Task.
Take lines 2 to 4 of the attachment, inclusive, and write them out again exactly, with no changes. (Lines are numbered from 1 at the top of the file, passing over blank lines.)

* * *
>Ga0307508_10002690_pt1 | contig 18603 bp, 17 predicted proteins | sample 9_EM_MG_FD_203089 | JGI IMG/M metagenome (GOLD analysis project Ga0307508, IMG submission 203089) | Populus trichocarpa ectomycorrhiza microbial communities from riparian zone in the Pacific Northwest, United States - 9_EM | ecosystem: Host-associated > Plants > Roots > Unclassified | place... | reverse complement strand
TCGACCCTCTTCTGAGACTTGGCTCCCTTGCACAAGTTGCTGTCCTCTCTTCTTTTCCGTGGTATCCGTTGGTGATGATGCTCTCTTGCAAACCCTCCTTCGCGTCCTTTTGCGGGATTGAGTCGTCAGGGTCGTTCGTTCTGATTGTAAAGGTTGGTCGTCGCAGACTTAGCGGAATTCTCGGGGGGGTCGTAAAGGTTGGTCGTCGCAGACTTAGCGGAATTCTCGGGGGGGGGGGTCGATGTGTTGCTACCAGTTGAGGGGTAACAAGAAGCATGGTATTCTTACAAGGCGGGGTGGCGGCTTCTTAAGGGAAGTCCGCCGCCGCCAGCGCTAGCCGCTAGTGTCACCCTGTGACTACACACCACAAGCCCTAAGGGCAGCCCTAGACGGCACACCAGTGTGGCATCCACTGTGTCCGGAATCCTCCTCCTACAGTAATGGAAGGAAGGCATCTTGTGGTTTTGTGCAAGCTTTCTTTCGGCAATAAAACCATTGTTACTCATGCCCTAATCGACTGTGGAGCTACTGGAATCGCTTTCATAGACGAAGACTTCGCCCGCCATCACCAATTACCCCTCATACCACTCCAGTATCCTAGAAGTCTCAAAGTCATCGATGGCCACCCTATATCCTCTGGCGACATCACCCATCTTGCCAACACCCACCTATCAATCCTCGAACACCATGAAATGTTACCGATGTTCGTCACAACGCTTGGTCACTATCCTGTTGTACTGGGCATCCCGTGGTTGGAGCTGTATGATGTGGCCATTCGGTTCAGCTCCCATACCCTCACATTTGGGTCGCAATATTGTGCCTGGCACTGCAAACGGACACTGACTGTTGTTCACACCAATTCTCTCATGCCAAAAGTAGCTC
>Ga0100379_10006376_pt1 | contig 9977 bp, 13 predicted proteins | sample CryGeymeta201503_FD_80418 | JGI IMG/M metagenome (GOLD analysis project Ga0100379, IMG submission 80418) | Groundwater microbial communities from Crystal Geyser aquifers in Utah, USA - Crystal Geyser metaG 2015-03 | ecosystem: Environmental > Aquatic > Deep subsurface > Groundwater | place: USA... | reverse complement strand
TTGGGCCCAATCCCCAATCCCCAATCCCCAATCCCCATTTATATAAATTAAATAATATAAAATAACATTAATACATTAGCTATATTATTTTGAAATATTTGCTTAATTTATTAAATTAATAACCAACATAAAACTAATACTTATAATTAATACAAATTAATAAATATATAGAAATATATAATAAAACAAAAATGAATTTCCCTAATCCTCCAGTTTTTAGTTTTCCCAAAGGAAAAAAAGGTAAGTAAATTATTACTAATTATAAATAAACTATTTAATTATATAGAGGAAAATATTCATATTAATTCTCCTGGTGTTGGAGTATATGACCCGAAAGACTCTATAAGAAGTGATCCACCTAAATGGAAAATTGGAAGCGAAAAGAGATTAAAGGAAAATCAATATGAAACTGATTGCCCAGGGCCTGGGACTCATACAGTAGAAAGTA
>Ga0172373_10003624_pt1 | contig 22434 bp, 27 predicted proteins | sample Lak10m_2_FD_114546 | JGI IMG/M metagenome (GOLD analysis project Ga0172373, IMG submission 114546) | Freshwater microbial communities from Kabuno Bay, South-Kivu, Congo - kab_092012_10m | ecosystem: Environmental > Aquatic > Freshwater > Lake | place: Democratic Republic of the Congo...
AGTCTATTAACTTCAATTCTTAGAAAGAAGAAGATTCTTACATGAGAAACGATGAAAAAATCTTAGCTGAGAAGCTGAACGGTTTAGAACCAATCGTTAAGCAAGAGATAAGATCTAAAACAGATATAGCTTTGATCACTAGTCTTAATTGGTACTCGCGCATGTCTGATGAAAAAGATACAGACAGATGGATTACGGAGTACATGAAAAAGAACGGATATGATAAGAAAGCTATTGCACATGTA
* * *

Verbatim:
TCGACCCTCTTCTGAGACTTGGCTCCCTTGCACAAGTTGCTGTCCTCTCTTCTTTTCCGTGGTATCCGTTGGTGATGATGCTCTCTTGCAAACCCTCCTTCGCGTCCTTTTGCGGGATTGAGTCGTCAGGGTCGTTCGTTCTGATTGTAAAGGTTGGTCGTCGCAGACTTAGCGGAATTCTCGGGGGGGTCGTAAAGGTTGGTCGTCGCAGACTTAGCGGAATTCTCGGGGGGGGGGGTCGATGTGTTGCTACCAGTTGAGGGGTAACAAGAAGCATGGTATTCTTACAAGGCGGGGTGGCGGCTTCTTAAGGGAAGTCCGCCGCCGCCAGCGCTAGCCGCTAGTGTCACCCTGTGACTACACACCACAAGCCCTAAGGGCAGCCCTAGACGGCACACCAGTGTGGCATCCACTGTGTCCGGAATCCTCCTCCTACAGTAATGGAAGGAAGGCATCTTGTGGTTTTGTGCAAGCTTTCTTTCGGCAATAAAACCATTGTTACTCATGCCCTAATCGACTGTGGAGCTACTGGAATCGCTTTCATAGACGAAGACTTCGCCCGCCATCACCAATTACCCCTCATACCACTCCAGTATCCTAGAAGTCTCAAAGTCATCGATGGCCACCCTATATCCTCTGGCGACATCACCCATCTTGCCAACACCCACCTATCAATCCTCGAACACCATGAAATGTTACCGATGTTCGTCACAACGCTTGGTCACTATCCTGTTGTACTGGGCATCCCGTGGTTGGAGCTGTATGATGTGGCCATTCGGTTCAGCTCCCATACCCTCACATTTGGGTCGCAATATTGTGCCTGGCACTGCAAACGGACACTGACTGTTGTTCACACCAATTCTCTCATGCCAAAAGTAGCTC
>Ga0100379_10006376_pt1 | contig 9977 bp, 13 predicted proteins | sample CryGeymeta201503_FD_80418 | JGI IMG/M metagenome (GOLD analysis project Ga0100379, IMG submission 80418) | Groundwater microbial communities from Crystal Geyser aquifers in Utah, USA - Crystal Geyser metaG 2015-03 | ecosystem: Environmental > Aquatic > Deep subsurface > Groundwater | place: USA... | reverse complement strand
TTGGGCCCAATCCCCAATCCCCAATCCCCAATCCCCATTTATATAAATTAAATAATATAAAATAACATTAATACATTAGCTATATTATTTTGAAATATTTGCTTAATTTATTAAATTAATAACCAACATAAAACTAATACTTATAATTAATACAAATTAATAAATATATAGAAATATATAATAAAACAAAAATGAATTTCCCTAATCCTCCAGTTTTTAGTTTTCCCAAAGGAAAAAAAGGTAAGTAAATTATTACTAATTATAAATAAACTATTTAATTATATAGAGGAAAATATTCATATTAATTCTCCTGGTGTTGGAGTATATGACCCGAAAGACTCTATAAGAAGTGATCCACCTAAATGGAAAATTGGAAGCGAAAAGAGATTAAAGGAAAATCAATATGAAACTGATTGCCCAGGGCCTGGGACTCATACAGTAGAAAGTA